The ability to reload rather than rebuild is essential in sustaining a dynasty and that is where Penn State has excelled under Sanderson.
The names change every three to four years, but the results seldom do, just like with Iowa during the Gable dynasty.
Sanderson is doing for Penn State what Gable did for Iowa, and that’s just one of their similarities.
They are also two of the greatest wrestlers of all time, two of the greatest coaches of all time in any sport, and they both attended Iowa State.
Iowa was a force of nature under Gable, fundamentally sound, incredibly tough and always on the attack and never tired.
There were seasons when it came down to which team would finish second to Iowa because first place was a foregone conclusion.
It is now sort of the same way with Penn State, although, the message coming out of Iowa’s annual media day event on Wednesday seemed to suggest that the Hawkeyes are poised to make a run at Penn State.
Iowa wrestlers always talk about winning the national title at media day because that still is the standard despite the current drought.
Penn State still is loaded, but the narrative coming out of media day is that Iowa finally has climbed to Penn State’s level, at least on paper.
Iowa is ranked second behind Penn State in the preseason rankings, so even the polls say that Iowa is Penn State's biggest threat.
Brands, however, tried to downplay the hype, the rankings and any comparisons to Penn State.
“Just because the media or the pundits put us in a close second ranked category with Penn State doesn’t mean that I put us there,” Brands said. “But I know what I think of our guys and I wouldn’t trade our team for any other team.
“I love our guys. We have the personnel.”
Brands then reeled off the names of Spencer Lee, Alex Marinelli and Michael Kemerer and also mentioned that Iowa has four returning All-Americans behind them.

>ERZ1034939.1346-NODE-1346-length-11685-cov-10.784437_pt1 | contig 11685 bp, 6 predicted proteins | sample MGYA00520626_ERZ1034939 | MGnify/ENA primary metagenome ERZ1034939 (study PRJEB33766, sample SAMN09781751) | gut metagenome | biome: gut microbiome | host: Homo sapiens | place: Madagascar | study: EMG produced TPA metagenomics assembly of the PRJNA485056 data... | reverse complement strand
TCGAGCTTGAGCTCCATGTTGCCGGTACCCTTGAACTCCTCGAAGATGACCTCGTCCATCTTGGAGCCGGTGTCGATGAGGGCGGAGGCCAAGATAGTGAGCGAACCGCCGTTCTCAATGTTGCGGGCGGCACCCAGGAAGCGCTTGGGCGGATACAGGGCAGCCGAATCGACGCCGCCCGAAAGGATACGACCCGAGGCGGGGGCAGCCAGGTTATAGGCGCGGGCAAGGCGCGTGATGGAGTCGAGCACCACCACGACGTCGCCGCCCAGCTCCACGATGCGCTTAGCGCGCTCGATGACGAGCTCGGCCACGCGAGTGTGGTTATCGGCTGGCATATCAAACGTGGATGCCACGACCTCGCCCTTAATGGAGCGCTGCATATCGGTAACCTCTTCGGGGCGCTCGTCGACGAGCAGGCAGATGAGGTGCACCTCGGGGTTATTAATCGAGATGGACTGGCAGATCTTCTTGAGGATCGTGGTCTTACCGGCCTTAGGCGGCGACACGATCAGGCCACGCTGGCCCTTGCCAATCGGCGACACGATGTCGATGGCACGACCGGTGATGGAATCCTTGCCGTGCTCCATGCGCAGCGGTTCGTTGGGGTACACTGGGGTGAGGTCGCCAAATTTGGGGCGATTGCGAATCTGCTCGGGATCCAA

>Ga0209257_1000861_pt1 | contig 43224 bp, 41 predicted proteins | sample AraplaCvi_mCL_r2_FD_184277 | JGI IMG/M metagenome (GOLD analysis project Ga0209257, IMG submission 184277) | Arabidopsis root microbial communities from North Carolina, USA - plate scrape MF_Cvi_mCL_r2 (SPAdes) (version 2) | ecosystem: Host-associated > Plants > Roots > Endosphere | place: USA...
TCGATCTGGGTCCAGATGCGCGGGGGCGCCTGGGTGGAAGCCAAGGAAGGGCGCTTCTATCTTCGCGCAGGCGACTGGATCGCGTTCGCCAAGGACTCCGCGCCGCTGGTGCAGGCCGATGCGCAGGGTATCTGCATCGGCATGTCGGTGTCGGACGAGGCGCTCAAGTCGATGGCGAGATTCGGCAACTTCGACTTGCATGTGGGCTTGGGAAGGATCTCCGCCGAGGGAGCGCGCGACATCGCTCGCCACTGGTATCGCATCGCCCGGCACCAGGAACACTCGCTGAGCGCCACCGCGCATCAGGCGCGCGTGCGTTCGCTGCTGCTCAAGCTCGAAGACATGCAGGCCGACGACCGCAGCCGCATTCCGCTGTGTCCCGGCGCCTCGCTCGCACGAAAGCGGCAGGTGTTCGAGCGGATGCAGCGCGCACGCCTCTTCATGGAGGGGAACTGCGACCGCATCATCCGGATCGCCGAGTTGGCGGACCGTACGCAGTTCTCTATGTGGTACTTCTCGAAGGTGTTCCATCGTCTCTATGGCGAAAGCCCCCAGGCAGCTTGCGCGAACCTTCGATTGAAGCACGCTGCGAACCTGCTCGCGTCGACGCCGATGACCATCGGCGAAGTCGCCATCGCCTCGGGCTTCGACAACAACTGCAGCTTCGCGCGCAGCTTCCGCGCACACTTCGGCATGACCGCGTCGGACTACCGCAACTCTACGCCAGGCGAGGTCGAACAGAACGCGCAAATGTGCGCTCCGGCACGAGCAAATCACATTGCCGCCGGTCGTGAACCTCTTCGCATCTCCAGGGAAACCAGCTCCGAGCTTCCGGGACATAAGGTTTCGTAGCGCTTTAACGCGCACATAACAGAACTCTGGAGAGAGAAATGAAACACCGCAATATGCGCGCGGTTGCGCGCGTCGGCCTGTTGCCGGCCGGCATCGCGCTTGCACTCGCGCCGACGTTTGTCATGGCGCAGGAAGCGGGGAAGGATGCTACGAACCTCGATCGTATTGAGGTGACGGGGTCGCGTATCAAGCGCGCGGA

Lee is the two-time defending national champion at 125 pounds and the Pennsylvania native enters the season ranked first at that weight.
“I just think we have such a great team bond,” Lee said. “We’re all very confident in each other and we all want the best for each other. I’m not saying the other teams didn’t have that kind of bond, but this team is different, I think.
“There is just so much love. I’d do anything for these guys and they’d do anything for me.”
Marinelli finished 27-2 last season and won a Big Ten title, but he struggled at the NCAA Championships and finished in a disappointing seventh place.
“I kind of let my axe go dull in between Big Tens and nationals,” Marinelli said of his poor showing at the NCAA Championships. “I won Big Tens, so you’ve got to look at it like the job isn’t done. You’ve got to keep the axe sharp. You can’t let it sit out in the rain and you can’t let it rust.”
Kemerer missed last season due to an injury, but is now healthy and ready to show what he can do at 174 pounds after having competed at 157 pounds as a freshman and sophomore. The Murrysville, Pa., native finished third at the NCAA Championships as a freshman and fourth as a sophomore, and has a 60-6 career record
So Brands does have a solid triumvirate to build around, and there is quality at pretty much every weight.
That’s what it’ll take to dethrone Penn State, quality and depth.
It was the same with trying to defeat Iowa during the Gable years.
But sooner or later, it’ll happen, although, we're probably past the sooner part in the case of Iowa trying to defeat Penn State.